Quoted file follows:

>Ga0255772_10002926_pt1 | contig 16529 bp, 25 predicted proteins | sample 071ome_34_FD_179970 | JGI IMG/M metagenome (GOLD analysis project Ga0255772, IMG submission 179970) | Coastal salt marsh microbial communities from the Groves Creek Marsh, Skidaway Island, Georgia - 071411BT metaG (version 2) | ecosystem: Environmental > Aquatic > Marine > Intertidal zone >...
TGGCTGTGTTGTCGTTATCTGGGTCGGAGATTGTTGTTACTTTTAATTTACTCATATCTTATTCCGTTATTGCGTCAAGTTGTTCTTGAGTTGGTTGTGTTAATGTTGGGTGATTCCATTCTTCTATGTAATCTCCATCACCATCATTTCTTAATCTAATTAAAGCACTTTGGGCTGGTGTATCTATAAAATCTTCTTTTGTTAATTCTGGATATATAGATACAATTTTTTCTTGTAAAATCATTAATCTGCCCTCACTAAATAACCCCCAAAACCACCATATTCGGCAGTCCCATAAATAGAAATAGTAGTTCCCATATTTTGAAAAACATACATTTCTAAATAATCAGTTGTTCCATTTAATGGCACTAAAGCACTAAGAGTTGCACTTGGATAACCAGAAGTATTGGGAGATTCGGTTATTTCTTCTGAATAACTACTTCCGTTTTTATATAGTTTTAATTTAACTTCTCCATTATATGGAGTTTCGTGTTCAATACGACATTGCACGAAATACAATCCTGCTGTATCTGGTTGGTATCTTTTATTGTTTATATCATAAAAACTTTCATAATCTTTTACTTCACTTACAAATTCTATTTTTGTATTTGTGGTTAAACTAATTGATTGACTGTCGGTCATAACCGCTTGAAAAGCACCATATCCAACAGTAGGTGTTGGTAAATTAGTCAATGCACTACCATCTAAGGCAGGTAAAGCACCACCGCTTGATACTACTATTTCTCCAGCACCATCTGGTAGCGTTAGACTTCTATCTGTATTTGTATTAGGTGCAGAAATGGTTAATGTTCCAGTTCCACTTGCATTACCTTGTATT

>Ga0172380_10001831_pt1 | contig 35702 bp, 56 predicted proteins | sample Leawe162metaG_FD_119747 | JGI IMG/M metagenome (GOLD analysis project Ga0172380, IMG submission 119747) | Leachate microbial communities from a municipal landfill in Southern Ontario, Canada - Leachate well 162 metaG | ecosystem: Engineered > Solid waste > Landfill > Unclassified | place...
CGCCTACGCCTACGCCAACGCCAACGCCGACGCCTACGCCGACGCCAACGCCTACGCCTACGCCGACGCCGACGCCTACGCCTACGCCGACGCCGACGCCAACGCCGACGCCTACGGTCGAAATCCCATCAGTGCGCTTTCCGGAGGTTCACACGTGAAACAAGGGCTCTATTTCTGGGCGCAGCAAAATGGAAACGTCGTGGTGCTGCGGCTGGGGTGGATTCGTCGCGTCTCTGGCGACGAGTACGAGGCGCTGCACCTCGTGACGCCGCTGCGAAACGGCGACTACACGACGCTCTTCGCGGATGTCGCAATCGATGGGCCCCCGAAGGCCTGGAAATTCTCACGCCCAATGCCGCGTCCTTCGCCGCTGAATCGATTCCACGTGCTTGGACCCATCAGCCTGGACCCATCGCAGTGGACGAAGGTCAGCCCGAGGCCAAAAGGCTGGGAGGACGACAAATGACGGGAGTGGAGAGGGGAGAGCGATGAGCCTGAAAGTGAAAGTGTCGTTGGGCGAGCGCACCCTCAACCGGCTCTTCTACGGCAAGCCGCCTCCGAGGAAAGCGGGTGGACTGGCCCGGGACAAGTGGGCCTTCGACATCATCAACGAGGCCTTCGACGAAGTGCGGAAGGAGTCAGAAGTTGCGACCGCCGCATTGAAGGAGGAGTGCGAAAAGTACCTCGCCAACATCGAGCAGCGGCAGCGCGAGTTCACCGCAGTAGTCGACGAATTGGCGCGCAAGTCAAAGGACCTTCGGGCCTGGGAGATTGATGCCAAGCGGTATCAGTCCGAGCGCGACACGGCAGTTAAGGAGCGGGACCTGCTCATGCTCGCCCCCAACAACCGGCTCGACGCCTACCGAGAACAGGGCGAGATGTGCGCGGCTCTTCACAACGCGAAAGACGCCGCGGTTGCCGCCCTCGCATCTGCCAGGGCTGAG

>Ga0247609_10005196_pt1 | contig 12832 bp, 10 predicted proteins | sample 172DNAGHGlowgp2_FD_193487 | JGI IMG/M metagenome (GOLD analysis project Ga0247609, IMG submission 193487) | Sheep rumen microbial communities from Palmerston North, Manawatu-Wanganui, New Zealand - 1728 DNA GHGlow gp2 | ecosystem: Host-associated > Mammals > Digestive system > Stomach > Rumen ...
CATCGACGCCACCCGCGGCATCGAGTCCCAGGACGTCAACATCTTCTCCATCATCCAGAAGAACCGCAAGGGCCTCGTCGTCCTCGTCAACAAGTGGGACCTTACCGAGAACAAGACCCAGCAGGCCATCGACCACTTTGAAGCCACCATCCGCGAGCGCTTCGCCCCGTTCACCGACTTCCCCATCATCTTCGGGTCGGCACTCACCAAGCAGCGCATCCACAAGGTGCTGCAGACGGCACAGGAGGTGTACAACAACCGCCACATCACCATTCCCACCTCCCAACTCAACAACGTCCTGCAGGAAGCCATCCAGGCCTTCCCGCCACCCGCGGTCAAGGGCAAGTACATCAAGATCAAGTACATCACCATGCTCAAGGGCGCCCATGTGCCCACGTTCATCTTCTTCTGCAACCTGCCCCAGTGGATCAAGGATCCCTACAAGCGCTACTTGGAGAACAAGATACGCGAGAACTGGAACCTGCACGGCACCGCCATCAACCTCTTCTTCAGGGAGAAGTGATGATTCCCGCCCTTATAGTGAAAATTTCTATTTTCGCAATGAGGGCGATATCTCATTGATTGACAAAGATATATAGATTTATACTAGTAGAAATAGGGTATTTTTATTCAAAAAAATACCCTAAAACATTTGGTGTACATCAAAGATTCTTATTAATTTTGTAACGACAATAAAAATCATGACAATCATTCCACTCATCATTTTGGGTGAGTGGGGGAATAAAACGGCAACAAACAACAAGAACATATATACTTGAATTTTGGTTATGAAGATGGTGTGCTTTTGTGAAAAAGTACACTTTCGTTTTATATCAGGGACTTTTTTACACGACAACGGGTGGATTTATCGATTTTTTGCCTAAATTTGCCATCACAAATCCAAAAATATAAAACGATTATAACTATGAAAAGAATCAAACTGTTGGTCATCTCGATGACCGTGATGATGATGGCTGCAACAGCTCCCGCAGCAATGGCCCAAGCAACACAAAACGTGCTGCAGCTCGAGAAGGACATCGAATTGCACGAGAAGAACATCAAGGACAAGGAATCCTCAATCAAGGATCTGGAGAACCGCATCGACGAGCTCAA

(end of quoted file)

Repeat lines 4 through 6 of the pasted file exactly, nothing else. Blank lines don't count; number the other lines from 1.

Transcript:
CGCCTACGCCTACGCCAACGCCAACGCCGACGCCTACGCCGACGCCAACGCCTACGCCTACGCCGACGCCGACGCCTACGCCTACGCCGACGCCGACGCCAACGCCGACGCCTACGGTCGAAATCCCATCAGTGCGCTTTCCGGAGGTTCACACGTGAAACAAGGGCTCTATTTCTGGGCGCAGCAAAATGGAAACGTCGTGGTGCTGCGGCTGGGGTGGATTCGTCGCGTCTCTGGCGACGAGTACGAGGCGCTGCACCTCGTGACGCCGCTGCGAAACGGCGACTACACGACGCTCTTCGCGGATGTCGCAATCGATGGGCCCCCGAAGGCCTGGAAATTCTCACGCCCAATGCCGCGTCCTTCGCCGCTGAATCGATTCCACGTGCTTGGACCCATCAGCCTGGACCCATCGCAGTGGACGAAGGTCAGCCCGAGGCCAAAAGGCTGGGAGGACGACAAATGACGGGAGTGGAGAGGGGAGAGCGATGAGCCTGAAAGTGAAAGTGTCGTTGGGCGAGCGCACCCTCAACCGGCTCTTCTACGGCAAGCCGCCTCCGAGGAAAGCGGGTGGACTGGCCCGGGACAAGTGGGCCTTCGACATCATCAACGAGGCCTTCGACGAAGTGCGGAAGGAGTCAGAAGTTGCGACCGCCGCATTGAAGGAGGAGTGCGAAAAGTACCTCGCCAACATCGAGCAGCGGCAGCGCGAGTTCACCGCAGTAGTCGACGAATTGGCGCGCAAGTCAAAGGACCTTCGGGCCTGGGAGATTGATGCCAAGCGGTATCAGTCCGAGCGCGACACGGCAGTTAAGGAGCGGGACCTGCTCATGCTCGCCCCCAACAACCGGCTCGACGCCTACCGAGAACAGGGCGAGATGTGCGCGGCTCTTCACAACGCGAAAGACGCCGCGGTTGCCGCCCTCGCATCTGCCAGGGCTGAG

>Ga0247609_10005196_pt1 | contig 12832 bp, 10 predicted proteins | sample 172DNAGHGlowgp2_FD_193487 | JGI IMG/M metagenome (GOLD analysis project Ga0247609, IMG submission 193487) | Sheep rumen microbial communities from Palmerston North, Manawatu-Wanganui, New Zealand - 1728 DNA GHGlow gp2 | ecosystem: Host-associated > Mammals > Digestive system > Stomach > Rumen ...
CATCGACGCCACCCGCGGCATCGAGTCCCAGGACGTCAACATCTTCTCCATCATCCAGAAGAACCGCAAGGGCCTCGTCGTCCTCGTCAACAAGTGGGACCTTACCGAGAACAAGACCCAGCAGGCCATCGACCACTTTGAAGCCACCATCCGCGAGCGCTTCGCCCCGTTCACCGACTTCCCCATCATCTTCGGGTCGGCACTCACCAAGCAGCGCATCCACAAGGTGCTGCAGACGGCACAGGAGGTGTACAACAACCGCCACATCACCATTCCCACCTCCCAACTCAACAACGTCCTGCAGGAAGCCATCCAGGCCTTCCCGCCACCCGCGGTCAAGGGCAAGTACATCAAGATCAAGTACATCACCATGCTCAAGGGCGCCCATGTGCCCACGTTCATCTTCTTCTGCAACCTGCCCCAGTGGATCAAGGATCCCTACAAGCGCTACTTGGAGAACAAGATACGCGAGAACTGGAACCTGCACGGCACCGCCATCAACCTCTTCTTCAGGGAGAAGTGATGATTCCCGCCCTTATAGTGAAAATTTCTATTTTCGCAATGAGGGCGATATCTCATTGATTGACAAAGATATATAGATTTATACTAGTAGAAATAGGGTATTTTTATTCAAAAAAATACCCTAAAACATTTGGTGTACATCAAAGATTCTTATTAATTTTGTAACGACAATAAAAATCATGACAATCATTCCACTCATCATTTTGGGTGAGTGGGGGAATAAAACGGCAACAAACAACAAGAACATATATACTTGAATTTTGGTTATGAAGATGGTGTGCTTTTGTGAAAAAGTACACTTTCGTTTTATATCAGGGACTTTTTTACACGACAACGGGTGGATTTATCGATTTTTTGCCTAAATTTGCCATCACAAATCCAAAAATATAAAACGATTATAACTATGAAAAGAATCAAACTGTTGGTCATCTCGATGACCGTGATGATGATGGCTGCAACAGCTCCCGCAGCAATGGCCCAAGCAACACAAAACGTGCTGCAGCTCGAGAAGGACATCGAATTGCACGAGAAGAACATCAAGGACAAGGAATCCTCAATCAAGGATCTGGAGAACCGCATCGACGAGCTCAA